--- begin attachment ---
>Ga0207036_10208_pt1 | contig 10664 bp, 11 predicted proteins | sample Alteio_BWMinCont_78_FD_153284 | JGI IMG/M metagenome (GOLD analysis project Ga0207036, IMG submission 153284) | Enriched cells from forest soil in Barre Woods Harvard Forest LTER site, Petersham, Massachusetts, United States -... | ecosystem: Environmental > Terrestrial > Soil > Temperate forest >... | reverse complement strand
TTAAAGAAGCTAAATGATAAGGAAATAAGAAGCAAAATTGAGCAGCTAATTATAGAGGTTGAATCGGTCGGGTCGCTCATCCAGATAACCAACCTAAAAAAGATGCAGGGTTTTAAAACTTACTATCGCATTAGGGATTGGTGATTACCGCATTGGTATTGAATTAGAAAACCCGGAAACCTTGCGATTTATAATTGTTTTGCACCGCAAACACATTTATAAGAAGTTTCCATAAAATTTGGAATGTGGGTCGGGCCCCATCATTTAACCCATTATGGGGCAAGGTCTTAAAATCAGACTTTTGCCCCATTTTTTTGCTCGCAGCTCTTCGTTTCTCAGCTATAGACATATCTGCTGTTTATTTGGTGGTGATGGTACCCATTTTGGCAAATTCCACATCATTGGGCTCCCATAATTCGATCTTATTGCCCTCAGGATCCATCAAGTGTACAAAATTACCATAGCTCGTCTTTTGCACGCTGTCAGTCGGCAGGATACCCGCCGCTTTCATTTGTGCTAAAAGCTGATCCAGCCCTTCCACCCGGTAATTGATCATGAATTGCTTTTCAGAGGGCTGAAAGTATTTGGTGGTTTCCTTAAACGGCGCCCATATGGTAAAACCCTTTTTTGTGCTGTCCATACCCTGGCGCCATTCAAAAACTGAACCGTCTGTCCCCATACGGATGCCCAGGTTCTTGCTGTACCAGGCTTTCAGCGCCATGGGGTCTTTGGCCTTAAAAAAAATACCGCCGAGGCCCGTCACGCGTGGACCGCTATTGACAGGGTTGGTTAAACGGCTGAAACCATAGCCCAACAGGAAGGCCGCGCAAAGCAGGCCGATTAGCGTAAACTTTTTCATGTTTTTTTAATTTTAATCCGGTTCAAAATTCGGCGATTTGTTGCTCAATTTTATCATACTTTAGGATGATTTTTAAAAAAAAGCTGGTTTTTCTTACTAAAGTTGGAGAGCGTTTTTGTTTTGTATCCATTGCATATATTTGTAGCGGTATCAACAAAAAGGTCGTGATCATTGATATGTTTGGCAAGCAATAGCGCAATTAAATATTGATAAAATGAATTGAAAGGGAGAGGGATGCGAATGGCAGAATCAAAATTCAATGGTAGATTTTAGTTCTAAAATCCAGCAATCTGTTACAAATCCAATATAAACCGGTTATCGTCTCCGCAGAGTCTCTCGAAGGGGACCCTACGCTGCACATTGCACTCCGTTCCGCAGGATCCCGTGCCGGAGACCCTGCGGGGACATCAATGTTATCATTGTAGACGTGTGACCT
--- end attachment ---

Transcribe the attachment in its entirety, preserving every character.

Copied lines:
>Ga0207036_10208_pt1 | contig 10664 bp, 11 predicted proteins | sample Alteio_BWMinCont_78_FD_153284 | JGI IMG/M metagenome (GOLD analysis project Ga0207036, IMG submission 153284) | Enriched cells from forest soil in Barre Woods Harvard Forest LTER site, Petersham, Massachusetts, United States -... | ecosystem: Environmental > Terrestrial > Soil > Temperate forest >... | reverse complement strand
TTAAAGAAGCTAAATGATAAGGAAATAAGAAGCAAAATTGAGCAGCTAATTATAGAGGTTGAATCGGTCGGGTCGCTCATCCAGATAACCAACCTAAAAAAGATGCAGGGTTTTAAAACTTACTATCGCATTAGGGATTGGTGATTACCGCATTGGTATTGAATTAGAAAACCCGGAAACCTTGCGATTTATAATTGTTTTGCACCGCAAACACATTTATAAGAAGTTTCCATAAAATTTGGAATGTGGGTCGGGCCCCATCATTTAACCCATTATGGGGCAAGGTCTTAAAATCAGACTTTTGCCCCATTTTTTTGCTCGCAGCTCTTCGTTTCTCAGCTATAGACATATCTGCTGTTTATTTGGTGGTGATGGTACCCATTTTGGCAAATTCCACATCATTGGGCTCCCATAATTCGATCTTATTGCCCTCAGGATCCATCAAGTGTACAAAATTACCATAGCTCGTCTTTTGCACGCTGTCAGTCGGCAGGATACCCGCCGCTTTCATTTGTGCTAAAAGCTGATCCAGCCCTTCCACCCGGTAATTGATCATGAATTGCTTTTCAGAGGGCTGAAAGTATTTGGTGGTTTCCTTAAACGGCGCCCATATGGTAAAACCCTTTTTTGTGCTGTCCATACCCTGGCGCCATTCAAAAACTGAACCGTCTGTCCCCATACGGATGCCCAGGTTCTTGCTGTACCAGGCTTTCAGCGCCATGGGGTCTTTGGCCTTAAAAAAAATACCGCCGAGGCCCGTCACGCGTGGACCGCTATTGACAGGGTTGGTTAAACGGCTGAAACCATAGCCCAACAGGAAGGCCGCGCAAAGCAGGCCGATTAGCGTAAACTTTTTCATGTTTTTTTAATTTTAATCCGGTTCAAAATTCGGCGATTTGTTGCTCAATTTTATCATACTTTAGGATGATTTTTAAAAAAAAGCTGGTTTTTCTTACTAAAGTTGGAGAGCGTTTTTGTTTTGTATCCATTGCATATATTTGTAGCGGTATCAACAAAAAGGTCGTGATCATTGATATGTTTGGCAAGCAATAGCGCAATTAAATATTGATAAAATGAATTGAAAGGGAGAGGGATGCGAATGGCAGAATCAAAATTCAATGGTAGATTTTAGTTCTAAAATCCAGCAATCTGTTACAAATCCAATATAAACCGGTTATCGTCTCCGCAGAGTCTCTCGAAGGGGACCCTACGCTGCACATTGCACTCCGTTCCGCAGGATCCCGTGCCGGAGACCCTGCGGGGACATCAATGTTATCATTGTAGACGTGTGACCT